When it comes to the Fed’s decisions, generally, its main concern is the US economy. So, often we don’t hear much about its thoughts on what’s going on overseas except for a few mentions in the minutes from each meeting, released three weeks after the initial statement.

But it looks like the Fed is once again eyeing what’s happening abroad as it is materially affecting businesses that make up the US economy.

“Although one could argue they are always monitoring global economic and financial conditions, the phrase ‘closely monitoring’ has traditionally been associated with a Fed that is quite concerned about current events. Combining this phrase with the removal of the phrase which noted that risks are ‘balanced’ highlights the uncertainty within the Committee,” according to UBS economist Drew T. Matus.

“These add up to a FOMC that, while still not willing to remove the option of going in March, is acknowledging conditions that may prevent them from doing so. Indeed, this statement could be read as making the FOMC that much more data dependent heading into the March meeting,” he continued.

Notably, the Fed previously included language about “monitoring developments abroad” in September after a rocky summer — although they subsequently took it out in December.

So now, given that the markets were quite volatile in January and various big US businesses such as Apple pointed in “softness” abroad, it’s not entirely surprising that the Fed again included such a reference.

Still, it’s worth acknowledging that this time around, the Fed’s tone was less intense.

“Note how much more benign the statement [this time] sounds than the warning that was included in the September 17, 2015 policy statement,” observed Credit Suisse’s Dana Saporta.

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Apple’s new 4-inch iPhone will be named ‘5se’ and pack updated hardware and Live Photos

Tim CookREUTERS/Stephen LamApple CEO Tim Cook.

Apple is coming out with a new iPhone called the “5se” that has a 4-inch screen and a number of new features, like curved edges and the Live Photos feature, 9to5Mac’s Mark Gurman reported on Friday.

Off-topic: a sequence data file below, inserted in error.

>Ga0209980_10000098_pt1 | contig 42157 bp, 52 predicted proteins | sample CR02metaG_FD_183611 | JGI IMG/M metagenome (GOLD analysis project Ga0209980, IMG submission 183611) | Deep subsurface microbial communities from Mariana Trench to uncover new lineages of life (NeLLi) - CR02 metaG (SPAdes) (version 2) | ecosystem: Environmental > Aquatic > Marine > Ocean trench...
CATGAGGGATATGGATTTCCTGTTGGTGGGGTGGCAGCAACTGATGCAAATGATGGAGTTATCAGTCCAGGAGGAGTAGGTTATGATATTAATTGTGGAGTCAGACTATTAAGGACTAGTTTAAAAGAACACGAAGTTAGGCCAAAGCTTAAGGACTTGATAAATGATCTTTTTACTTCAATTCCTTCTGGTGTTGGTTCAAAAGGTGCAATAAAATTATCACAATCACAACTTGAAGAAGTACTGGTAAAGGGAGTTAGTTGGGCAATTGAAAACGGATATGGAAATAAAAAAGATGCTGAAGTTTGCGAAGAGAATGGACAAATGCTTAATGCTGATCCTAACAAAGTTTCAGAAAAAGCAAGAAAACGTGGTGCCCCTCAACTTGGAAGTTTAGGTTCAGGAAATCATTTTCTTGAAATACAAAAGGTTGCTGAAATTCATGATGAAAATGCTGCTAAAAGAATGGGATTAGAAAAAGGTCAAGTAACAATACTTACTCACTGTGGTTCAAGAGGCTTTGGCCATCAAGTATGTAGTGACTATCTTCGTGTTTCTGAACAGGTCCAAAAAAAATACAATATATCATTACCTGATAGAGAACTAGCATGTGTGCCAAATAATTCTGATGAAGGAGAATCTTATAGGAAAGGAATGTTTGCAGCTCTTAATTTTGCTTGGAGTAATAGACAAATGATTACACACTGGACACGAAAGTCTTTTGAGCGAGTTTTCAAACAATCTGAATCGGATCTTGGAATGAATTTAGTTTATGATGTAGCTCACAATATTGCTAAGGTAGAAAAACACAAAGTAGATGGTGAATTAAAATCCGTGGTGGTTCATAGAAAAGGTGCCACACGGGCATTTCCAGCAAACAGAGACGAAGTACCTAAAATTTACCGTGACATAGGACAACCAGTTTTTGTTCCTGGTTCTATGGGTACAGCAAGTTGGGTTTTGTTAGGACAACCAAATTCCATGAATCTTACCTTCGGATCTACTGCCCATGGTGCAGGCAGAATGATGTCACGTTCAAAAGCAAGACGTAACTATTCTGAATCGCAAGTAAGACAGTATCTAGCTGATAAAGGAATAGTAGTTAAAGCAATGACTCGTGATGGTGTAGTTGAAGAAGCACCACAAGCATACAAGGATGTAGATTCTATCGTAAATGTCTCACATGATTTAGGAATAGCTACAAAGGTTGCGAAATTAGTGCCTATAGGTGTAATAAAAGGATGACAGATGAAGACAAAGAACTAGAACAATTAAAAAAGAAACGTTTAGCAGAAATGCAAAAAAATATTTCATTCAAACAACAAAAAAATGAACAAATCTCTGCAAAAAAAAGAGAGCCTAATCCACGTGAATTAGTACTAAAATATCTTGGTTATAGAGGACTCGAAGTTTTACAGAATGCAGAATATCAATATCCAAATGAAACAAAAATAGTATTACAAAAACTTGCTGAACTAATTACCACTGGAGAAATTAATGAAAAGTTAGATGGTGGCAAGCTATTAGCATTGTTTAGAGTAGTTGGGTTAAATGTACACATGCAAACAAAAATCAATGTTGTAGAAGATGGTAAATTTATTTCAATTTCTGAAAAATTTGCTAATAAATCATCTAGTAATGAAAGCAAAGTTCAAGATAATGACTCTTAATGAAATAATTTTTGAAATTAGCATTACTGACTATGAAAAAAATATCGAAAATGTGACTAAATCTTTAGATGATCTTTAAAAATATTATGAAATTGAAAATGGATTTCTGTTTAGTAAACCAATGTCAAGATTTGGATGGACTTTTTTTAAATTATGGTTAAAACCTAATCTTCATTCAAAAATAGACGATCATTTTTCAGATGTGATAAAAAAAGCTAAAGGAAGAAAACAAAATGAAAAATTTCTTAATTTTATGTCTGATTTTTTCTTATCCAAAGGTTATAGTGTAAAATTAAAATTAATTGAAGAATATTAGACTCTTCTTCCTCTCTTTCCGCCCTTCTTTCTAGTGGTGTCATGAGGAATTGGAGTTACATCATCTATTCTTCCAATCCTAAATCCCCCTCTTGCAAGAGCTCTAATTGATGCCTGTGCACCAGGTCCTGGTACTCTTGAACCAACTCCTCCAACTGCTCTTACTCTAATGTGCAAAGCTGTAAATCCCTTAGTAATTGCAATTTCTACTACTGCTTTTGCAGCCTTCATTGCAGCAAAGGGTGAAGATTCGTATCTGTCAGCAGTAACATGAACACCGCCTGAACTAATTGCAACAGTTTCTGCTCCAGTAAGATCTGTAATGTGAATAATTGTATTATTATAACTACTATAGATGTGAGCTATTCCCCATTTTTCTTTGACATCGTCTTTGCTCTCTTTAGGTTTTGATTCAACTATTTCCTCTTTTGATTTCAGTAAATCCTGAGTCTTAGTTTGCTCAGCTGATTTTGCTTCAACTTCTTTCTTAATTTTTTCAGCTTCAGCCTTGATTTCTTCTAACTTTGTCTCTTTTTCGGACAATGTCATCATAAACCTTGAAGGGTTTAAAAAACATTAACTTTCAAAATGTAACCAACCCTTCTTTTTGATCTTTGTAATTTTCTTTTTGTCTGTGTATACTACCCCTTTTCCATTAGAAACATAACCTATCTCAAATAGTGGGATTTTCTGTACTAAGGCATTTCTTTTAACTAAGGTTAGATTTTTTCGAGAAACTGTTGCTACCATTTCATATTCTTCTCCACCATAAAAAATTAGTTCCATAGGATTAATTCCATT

The new phone, scheduled for release in April, is basically the same size as the old 5S, but comes with updated internal components and features that were previously only available on the newer 6-series iPhones.

Gurman reported that the “se” is supposed to mean the “special” and “enhanced” edition of the old 5S phone.

Despite the popularity of the iPhone 6 series, there has been some demand for a smaller version of the iPhone, like the 5S. Gurman says that Apple is hoping the new 5se will cause those 5S users to upgrade their old phones.

According to Gurman, the 5se also comes with similar curved edges like the 6S or 6S Plus, and features that include Live Photos and Apple Pay. It also comes with an 8-megapixel camera and the same color options as the 6S.

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Biotech investor: ‘None of us were as smart as we thought we were’

Screen Shot 2016 01 15 at 4.50.33 PMInvesting.com

It wasn’t that long ago that investors couldn’t get enough of biotechnology stocks. Now it seems as if they can’t get out of the sector fast enough.

The Nasdaq biotech index has dropped by about 17% in the first two weeks of 2016. This comes after it more than doubled in the previous three years during an investment boom that saw record IPO and venture-capital investment volume and a surge in takeovers.

A key part of this is the decline in the broader market. When investors are selling everything, relatively risky investments will drop further and faster, explained Bryan Roberts, a biotech investor who is a partner at the venture-capital firm Venrock.

“Investors get skittish when they see risk assets showing signs of deterioration,” he told Business Insider. “And biotech is absolutely a risk asset.”

In other words, this doesn’t speak to some kind of breakdown in the prospects for biotech companies or drug development, which can take as long as a decade and cost upward of $1 billion.

But it is a reminder that investors who made a bundle betting on the sector in recent years were also riding a wave of risk-taking across the board.

“None of us were as smart as we thought we were for the last three years,” Roberts, who has invested in the sector for 18 years, said.